As my children have gotten older, their lessons have become more mature. The objective of getting them to appreciate the lesson has become no less daunting, but underneath I think they’re beginning to realize there’s some truth and benefit to these lessons, if not immediately, perhaps at some later date down the road. They’d never admit that to me, of course. The trick for me is to incorporate the lesson within the context of our usual dinner conversation as if it relates to some news event or happening we’re discussing at the time. I have to be subtle in my approach, otherwise I’ll lose their attention.
During one such dinner, I brought up a movie my wife and I had watched recently. The movie was American Teen(produced by A&E IndieFilms and released by Paramount Vantage), a documentary that seemed more like a regular movie, about five seniors at Warsaw Community High School in rural Indiana. As you might expect, each was representative of a unique segment of high school life. There was Colin, a basketball star in search of an athletic scholarship in order to afford college; Megan, a wealthy “Princess-type” used to getting what she wants, however, who has high expectations placed upon her as well; Mitch, the romantic player-type, ladies’ man; Hannah, a rebellious personality who also possesses a valuable talent in art; and finally, Jake, a self-described “Geek,” who’s shy and has trouble fitting in with any one particular group. Each one completely different from the other, yet all had their own unique problems and concerns to contend with, unbeknownst to their peers.
The beauty of this coming-of-age film, as I explained, was that unlike other films of its type, this one starred the genuine seniors themselves, living life as it actually happened, not scripted or choreographed. The director used a small two-man film crew for each senior and basically blended in, allowing the students to interact as they would normally do, which contributed to the film’s authenticity.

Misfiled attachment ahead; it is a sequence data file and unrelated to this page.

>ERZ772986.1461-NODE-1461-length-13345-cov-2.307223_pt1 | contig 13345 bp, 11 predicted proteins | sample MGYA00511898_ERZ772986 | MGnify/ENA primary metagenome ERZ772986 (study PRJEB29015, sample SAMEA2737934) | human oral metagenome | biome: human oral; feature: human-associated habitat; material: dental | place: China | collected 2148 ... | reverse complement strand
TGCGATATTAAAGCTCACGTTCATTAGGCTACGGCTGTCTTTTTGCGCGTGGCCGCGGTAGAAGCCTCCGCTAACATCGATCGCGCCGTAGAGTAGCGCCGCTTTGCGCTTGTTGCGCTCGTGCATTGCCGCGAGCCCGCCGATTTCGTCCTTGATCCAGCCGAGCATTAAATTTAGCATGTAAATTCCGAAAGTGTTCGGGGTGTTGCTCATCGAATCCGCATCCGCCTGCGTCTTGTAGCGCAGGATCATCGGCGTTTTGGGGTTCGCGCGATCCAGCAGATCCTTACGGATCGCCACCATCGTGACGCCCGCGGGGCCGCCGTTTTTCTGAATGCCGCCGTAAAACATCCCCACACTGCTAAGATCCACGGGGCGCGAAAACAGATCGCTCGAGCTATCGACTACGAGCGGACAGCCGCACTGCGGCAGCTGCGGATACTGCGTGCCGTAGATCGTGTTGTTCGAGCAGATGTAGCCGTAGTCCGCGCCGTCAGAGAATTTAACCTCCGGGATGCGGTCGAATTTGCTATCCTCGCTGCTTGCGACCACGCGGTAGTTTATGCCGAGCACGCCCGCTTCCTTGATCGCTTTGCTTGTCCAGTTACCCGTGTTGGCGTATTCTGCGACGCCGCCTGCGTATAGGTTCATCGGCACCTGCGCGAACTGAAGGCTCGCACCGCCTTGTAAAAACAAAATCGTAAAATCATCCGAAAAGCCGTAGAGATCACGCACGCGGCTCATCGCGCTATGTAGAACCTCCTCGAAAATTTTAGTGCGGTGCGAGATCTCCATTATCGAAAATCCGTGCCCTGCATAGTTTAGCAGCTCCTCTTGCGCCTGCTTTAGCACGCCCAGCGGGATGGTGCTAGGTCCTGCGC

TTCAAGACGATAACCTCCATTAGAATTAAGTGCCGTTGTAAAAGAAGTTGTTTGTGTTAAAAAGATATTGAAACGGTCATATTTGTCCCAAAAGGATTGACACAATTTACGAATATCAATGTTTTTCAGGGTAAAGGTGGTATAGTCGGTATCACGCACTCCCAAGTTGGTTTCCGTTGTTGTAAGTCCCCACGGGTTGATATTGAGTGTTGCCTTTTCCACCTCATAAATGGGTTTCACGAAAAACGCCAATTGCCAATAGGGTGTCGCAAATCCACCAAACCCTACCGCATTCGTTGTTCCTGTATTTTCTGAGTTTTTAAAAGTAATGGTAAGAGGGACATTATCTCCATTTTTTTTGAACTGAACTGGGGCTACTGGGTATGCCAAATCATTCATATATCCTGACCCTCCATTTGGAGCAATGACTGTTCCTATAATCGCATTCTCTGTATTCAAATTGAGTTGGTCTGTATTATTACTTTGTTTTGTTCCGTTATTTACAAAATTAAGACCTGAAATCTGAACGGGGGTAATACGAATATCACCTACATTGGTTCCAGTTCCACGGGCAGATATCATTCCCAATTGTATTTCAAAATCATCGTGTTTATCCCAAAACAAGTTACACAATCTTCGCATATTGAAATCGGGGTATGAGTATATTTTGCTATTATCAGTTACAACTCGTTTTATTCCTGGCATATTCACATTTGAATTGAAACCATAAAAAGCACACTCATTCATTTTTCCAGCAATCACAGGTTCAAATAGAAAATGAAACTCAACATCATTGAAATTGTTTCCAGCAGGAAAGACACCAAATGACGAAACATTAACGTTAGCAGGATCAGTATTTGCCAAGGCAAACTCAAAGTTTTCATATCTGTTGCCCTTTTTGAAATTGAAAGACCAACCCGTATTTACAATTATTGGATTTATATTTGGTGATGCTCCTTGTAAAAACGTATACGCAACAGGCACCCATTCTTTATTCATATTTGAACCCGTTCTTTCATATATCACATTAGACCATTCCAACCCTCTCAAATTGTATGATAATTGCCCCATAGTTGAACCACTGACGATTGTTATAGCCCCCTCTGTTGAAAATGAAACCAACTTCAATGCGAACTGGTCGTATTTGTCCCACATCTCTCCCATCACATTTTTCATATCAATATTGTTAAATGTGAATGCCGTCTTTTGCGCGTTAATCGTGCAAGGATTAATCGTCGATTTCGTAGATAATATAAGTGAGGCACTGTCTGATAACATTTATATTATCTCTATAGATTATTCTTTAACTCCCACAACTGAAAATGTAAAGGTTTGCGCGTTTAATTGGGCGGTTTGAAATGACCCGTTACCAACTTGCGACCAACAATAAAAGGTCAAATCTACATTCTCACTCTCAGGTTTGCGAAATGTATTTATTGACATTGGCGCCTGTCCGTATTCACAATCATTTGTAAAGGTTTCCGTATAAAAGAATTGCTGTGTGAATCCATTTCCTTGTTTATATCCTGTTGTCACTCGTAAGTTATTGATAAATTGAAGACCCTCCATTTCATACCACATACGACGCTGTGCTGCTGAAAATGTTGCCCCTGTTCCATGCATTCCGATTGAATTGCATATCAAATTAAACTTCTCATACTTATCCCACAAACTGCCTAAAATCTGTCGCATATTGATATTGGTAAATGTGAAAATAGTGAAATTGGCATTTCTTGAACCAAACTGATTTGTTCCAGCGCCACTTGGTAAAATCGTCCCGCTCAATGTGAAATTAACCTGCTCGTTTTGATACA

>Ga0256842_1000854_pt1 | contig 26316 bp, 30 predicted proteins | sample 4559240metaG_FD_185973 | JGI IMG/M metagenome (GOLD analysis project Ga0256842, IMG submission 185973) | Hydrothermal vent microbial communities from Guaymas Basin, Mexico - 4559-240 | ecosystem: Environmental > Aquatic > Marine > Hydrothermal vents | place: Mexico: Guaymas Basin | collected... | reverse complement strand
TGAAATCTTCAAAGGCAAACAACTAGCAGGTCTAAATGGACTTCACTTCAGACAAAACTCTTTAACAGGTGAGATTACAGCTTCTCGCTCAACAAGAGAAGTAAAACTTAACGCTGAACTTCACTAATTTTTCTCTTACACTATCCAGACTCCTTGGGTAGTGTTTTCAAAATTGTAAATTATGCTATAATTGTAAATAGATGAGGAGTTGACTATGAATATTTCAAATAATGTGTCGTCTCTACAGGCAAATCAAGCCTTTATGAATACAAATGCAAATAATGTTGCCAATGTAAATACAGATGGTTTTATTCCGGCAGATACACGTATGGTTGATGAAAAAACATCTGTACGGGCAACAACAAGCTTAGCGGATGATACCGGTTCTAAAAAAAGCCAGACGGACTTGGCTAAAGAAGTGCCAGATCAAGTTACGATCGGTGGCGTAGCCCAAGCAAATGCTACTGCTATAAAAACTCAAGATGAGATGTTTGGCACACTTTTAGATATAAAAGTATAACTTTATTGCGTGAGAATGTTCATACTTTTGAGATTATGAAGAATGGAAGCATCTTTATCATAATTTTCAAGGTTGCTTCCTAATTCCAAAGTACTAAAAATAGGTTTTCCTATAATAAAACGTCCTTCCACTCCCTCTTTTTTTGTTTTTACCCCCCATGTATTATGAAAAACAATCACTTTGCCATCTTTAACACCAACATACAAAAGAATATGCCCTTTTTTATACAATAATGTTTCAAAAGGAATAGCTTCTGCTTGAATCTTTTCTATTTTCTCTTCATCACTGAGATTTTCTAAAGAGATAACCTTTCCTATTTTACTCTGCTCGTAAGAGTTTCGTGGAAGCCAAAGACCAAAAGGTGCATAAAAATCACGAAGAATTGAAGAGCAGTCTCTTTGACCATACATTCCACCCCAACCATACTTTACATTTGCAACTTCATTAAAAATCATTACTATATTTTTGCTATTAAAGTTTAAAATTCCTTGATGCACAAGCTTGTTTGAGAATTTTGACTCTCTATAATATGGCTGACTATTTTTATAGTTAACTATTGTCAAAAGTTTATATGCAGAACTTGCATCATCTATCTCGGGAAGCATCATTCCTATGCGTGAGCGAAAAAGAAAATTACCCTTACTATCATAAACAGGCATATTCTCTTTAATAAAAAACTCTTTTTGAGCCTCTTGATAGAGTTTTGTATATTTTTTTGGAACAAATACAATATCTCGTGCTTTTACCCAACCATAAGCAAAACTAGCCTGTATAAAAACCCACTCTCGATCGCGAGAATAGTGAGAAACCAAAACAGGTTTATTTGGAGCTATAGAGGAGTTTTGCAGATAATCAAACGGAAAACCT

The other advantage of seeing this film was the opportunity it provided me to explain the concept of what I call “curtains.” It’s basically that everyone you see, whether known or unknown to you, has the face and behavior they’re giving off in that instance, and then they have their curtain. Imagine that everyone you see is walking around with a curtain behind them. What you see is what they want you to see, but what you don’t see is what is behind their curtain. And that is the largest part of who they really are. It includes their experiences, their feelings, fears, goals, and innermost thoughts, and that’s just the beginning. Behind the curtain is their actual state of mind at that moment in time. What they’re really thinking, how they’re feeling physically, emotionally, and mentally, and the opinions and beliefs that affect their actions. What you see in the person is only about ten percent of what is actually there, if that much. You can’t see their past experiences, their health, concerns, worries, ambitions, and objectives that affect how they react to you and others. You see what is displayed, but you can’t see the reality behind the curtain.
This is important, because if each of us fathoms this concept, then we may be more careful not to jump to conclusions and opinions about someone in any given situation. We can learn to look beyond their words, emotions, actions, and so forth, to see if maybe there’s something else causing this reaction. In doing that, we’re more receptive in our responses, more careful and considerate in a way that a person normally isn’t. For example, if mom yells to come to dinner for the third time, angrily, appreciate what might be behind that behavior, other than the obvious. Perhaps it’s been a long day at work, she’s tired and hungry, and wants to spend quality time with her family to relax, and the delay is annoying.
There can be any number of examples, but I think I made my point. It appeared they understood. The concept of curtains offers a perspective that helps narrow the gap between our differences of opinion, and creates a better understanding of who we are and why we do what we do. We may not know all the answers, but recognizing that other influences may exist makes our responses more empathetic and amicable. This lesson is not just for our children, though; it’s one that we can all learn from and appreciate, perhaps leading us to become a better parent, child, spouse, co-worker, teammate, or friend in the process. It’s a worthwhile effort, I think.